Better oversight for bailouts

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Better oversight for bailouts

Financial authorities and lenders mapped out a relief and reconstruction program for 65 troubled companies, including 20 construction, shipbuilding and shipping companies teetering on the brink of bankruptcy.

Companies with hopes for recovery will be placed under a debt workout program, while those with little hope will be cut off from their financial life-support system.

Separately, the state-run Korea Asset Management Corporation will spend 3.8 trillion won ($3.1 billion) to help salvage 63 savings banks that are struggling under distressed loans for real estate project financing, which have become problematic due to a slump in the construction and housing market. The hope is that this will prevent their troubles from spreading to other parts of the financial industry.

The corporate restructuring and savings bank relief program is the largest bailout ever executed outside of a crisis. When left unattended for an extended period, the troubles at certain corporations, industries and financial lenders put the financial system, as well as the entire economy, in jeopardy.

We have to remember that a disease treated in the early stages after its onset can prevent a bigger illness.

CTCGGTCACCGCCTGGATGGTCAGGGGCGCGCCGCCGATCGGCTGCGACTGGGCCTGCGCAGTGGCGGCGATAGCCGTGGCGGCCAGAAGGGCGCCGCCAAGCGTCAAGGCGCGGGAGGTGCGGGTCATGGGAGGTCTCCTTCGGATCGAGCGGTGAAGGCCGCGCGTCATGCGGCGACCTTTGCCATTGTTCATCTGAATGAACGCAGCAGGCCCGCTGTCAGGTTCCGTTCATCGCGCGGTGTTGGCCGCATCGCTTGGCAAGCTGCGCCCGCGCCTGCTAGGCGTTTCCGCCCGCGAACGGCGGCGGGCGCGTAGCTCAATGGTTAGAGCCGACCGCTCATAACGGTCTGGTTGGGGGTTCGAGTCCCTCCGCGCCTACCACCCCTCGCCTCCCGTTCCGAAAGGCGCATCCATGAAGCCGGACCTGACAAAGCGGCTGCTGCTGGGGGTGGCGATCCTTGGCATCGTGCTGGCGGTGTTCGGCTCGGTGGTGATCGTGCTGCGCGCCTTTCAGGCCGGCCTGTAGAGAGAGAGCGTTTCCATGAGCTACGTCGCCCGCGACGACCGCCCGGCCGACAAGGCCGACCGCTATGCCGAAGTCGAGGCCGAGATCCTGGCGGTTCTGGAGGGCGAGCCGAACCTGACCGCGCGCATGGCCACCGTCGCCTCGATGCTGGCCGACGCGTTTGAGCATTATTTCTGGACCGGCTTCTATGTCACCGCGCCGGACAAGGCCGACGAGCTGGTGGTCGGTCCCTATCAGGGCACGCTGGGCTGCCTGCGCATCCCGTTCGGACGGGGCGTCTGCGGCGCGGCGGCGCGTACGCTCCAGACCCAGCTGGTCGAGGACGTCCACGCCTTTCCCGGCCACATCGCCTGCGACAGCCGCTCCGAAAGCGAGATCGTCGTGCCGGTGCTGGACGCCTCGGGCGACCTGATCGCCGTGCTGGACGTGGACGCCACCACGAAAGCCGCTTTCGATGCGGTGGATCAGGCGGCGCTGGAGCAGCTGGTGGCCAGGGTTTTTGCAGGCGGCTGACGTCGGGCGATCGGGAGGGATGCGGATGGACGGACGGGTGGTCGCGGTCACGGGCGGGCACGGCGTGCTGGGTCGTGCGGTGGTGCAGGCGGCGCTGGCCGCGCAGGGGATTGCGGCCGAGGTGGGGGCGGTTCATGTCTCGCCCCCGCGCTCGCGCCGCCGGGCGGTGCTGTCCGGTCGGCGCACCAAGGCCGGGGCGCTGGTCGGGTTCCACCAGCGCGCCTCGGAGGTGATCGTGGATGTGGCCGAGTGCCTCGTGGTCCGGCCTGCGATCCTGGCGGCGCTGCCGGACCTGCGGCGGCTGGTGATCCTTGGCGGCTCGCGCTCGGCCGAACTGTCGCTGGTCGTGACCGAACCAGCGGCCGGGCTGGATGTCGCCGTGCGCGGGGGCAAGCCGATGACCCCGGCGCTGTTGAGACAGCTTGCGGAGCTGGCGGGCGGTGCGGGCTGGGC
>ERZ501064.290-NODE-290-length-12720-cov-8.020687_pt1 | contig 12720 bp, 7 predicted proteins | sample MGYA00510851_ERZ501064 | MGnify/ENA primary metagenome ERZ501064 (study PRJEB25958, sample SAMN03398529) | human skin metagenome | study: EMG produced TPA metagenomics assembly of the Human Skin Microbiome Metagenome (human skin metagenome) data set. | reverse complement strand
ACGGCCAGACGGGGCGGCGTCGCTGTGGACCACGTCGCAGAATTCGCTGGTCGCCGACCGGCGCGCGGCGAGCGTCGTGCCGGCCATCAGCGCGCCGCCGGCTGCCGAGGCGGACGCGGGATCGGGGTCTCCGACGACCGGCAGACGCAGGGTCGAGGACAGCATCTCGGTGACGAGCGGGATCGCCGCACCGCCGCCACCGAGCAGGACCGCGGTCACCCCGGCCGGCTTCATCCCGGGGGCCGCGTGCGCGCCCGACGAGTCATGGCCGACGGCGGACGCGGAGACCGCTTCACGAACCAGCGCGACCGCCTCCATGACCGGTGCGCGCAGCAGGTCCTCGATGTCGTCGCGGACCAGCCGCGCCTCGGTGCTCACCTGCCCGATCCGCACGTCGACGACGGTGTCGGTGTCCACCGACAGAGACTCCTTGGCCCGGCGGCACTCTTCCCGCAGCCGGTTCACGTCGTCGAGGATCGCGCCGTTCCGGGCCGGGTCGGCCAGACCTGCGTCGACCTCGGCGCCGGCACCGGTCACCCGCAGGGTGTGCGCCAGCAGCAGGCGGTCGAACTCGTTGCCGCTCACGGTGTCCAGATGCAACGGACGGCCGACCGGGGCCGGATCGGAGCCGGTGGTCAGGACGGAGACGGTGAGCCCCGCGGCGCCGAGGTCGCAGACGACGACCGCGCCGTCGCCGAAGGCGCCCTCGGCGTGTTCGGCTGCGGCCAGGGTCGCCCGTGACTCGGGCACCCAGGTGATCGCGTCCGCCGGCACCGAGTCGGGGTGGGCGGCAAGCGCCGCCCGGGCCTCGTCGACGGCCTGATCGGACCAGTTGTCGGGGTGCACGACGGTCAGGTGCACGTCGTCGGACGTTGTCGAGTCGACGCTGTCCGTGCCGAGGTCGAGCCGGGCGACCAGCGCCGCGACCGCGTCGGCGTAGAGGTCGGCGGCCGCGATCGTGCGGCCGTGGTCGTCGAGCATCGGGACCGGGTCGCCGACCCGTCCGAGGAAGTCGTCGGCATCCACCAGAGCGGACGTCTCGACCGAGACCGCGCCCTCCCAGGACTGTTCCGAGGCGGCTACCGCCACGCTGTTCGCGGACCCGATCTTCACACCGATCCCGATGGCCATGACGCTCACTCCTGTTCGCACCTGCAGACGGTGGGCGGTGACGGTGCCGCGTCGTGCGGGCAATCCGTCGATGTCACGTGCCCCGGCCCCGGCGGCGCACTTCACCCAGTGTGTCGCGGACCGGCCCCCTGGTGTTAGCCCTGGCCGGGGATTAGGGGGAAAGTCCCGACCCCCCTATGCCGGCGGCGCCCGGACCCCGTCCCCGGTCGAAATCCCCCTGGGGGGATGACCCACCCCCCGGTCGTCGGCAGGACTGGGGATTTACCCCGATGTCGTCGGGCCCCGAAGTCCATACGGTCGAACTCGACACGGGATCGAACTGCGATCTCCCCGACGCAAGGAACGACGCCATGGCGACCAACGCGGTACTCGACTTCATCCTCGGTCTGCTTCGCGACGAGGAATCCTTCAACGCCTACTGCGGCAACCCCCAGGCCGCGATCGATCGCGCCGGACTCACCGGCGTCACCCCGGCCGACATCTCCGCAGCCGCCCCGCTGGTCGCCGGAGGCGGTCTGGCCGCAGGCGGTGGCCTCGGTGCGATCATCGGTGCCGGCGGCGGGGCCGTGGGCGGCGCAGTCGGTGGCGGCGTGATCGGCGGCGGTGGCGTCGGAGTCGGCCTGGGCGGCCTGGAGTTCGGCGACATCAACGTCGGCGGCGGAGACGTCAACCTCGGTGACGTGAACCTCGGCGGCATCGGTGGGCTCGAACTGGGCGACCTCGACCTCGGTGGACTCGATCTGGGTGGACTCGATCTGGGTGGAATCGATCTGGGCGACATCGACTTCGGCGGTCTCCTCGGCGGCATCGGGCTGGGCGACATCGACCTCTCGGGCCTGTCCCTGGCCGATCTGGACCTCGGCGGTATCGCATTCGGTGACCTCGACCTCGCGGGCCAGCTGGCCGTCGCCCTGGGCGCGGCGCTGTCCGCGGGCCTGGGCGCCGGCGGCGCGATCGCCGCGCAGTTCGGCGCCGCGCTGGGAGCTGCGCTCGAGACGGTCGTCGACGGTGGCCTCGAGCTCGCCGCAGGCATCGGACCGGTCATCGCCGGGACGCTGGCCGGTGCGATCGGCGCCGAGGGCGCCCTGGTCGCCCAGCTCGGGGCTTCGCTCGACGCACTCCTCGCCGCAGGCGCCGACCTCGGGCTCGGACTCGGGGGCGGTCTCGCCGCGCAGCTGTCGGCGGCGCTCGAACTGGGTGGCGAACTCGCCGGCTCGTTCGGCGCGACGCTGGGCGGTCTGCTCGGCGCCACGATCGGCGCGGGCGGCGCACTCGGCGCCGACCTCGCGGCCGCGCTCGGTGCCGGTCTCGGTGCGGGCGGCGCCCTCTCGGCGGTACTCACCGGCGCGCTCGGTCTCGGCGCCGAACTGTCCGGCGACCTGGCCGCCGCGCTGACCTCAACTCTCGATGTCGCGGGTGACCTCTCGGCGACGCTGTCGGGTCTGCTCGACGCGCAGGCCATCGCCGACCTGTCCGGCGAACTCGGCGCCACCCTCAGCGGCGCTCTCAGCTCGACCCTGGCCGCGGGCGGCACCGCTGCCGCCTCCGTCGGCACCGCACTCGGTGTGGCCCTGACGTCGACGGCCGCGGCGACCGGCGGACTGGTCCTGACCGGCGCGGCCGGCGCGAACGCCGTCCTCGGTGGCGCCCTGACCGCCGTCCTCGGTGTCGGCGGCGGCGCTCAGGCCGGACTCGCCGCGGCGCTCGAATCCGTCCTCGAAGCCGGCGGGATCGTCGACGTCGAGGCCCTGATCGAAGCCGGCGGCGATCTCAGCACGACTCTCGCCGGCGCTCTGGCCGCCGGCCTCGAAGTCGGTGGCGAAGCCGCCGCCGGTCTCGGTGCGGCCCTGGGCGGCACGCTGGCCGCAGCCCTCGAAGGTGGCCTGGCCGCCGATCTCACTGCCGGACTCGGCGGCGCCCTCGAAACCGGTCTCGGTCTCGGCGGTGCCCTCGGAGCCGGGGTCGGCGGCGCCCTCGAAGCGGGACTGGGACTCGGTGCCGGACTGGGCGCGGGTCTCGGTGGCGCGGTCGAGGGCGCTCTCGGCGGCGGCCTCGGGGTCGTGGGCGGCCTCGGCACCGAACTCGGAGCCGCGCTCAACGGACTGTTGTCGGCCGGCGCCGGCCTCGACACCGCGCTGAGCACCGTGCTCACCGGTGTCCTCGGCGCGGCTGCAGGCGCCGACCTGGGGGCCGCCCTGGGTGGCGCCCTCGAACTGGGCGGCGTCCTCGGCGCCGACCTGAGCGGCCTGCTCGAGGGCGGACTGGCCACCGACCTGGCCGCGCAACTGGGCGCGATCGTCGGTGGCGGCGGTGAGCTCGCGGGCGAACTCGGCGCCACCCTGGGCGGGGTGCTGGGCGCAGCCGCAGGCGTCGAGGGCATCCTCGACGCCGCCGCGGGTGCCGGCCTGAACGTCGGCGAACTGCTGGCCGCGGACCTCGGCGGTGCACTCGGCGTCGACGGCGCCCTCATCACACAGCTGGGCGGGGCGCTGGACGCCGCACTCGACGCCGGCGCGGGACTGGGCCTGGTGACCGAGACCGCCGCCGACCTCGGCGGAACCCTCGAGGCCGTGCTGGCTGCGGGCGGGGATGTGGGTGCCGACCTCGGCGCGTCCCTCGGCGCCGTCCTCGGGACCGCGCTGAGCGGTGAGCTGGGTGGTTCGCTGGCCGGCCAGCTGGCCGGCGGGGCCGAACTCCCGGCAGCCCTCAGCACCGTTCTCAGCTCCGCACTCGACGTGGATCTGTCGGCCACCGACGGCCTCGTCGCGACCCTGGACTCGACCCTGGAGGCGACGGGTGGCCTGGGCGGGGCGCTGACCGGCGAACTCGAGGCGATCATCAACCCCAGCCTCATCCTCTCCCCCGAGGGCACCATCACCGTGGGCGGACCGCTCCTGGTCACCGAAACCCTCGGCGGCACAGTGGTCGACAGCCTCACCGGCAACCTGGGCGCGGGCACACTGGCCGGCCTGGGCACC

But pre-emptive measures such as those carried out by the KAMC cost money, and public funding translates into a heavier burden for taxpayers. If the government must inject public funds in order to save corporations and financial institutions that have gotten themselves into trouble for mismanagement, there must be a guarantee that bailout funds will be recovered. That is the only justification for spending taxpayer money. We cannot afford the moral hazard that arises from rescue measures carried out to save certain companies every time they get themselves into a financial mess.

The financial authorities and lenders must come up with a stringent warning and oversight system to forestall corporate insolvency. And they should stop trying to fix things after the harm has been done. Lenders also should establish intricate risk control systems and operate full-time restructuring programs to avoid a long-term corporate illness.

All authorities involved must do their part through thorough oversight and supervision of financial companies.
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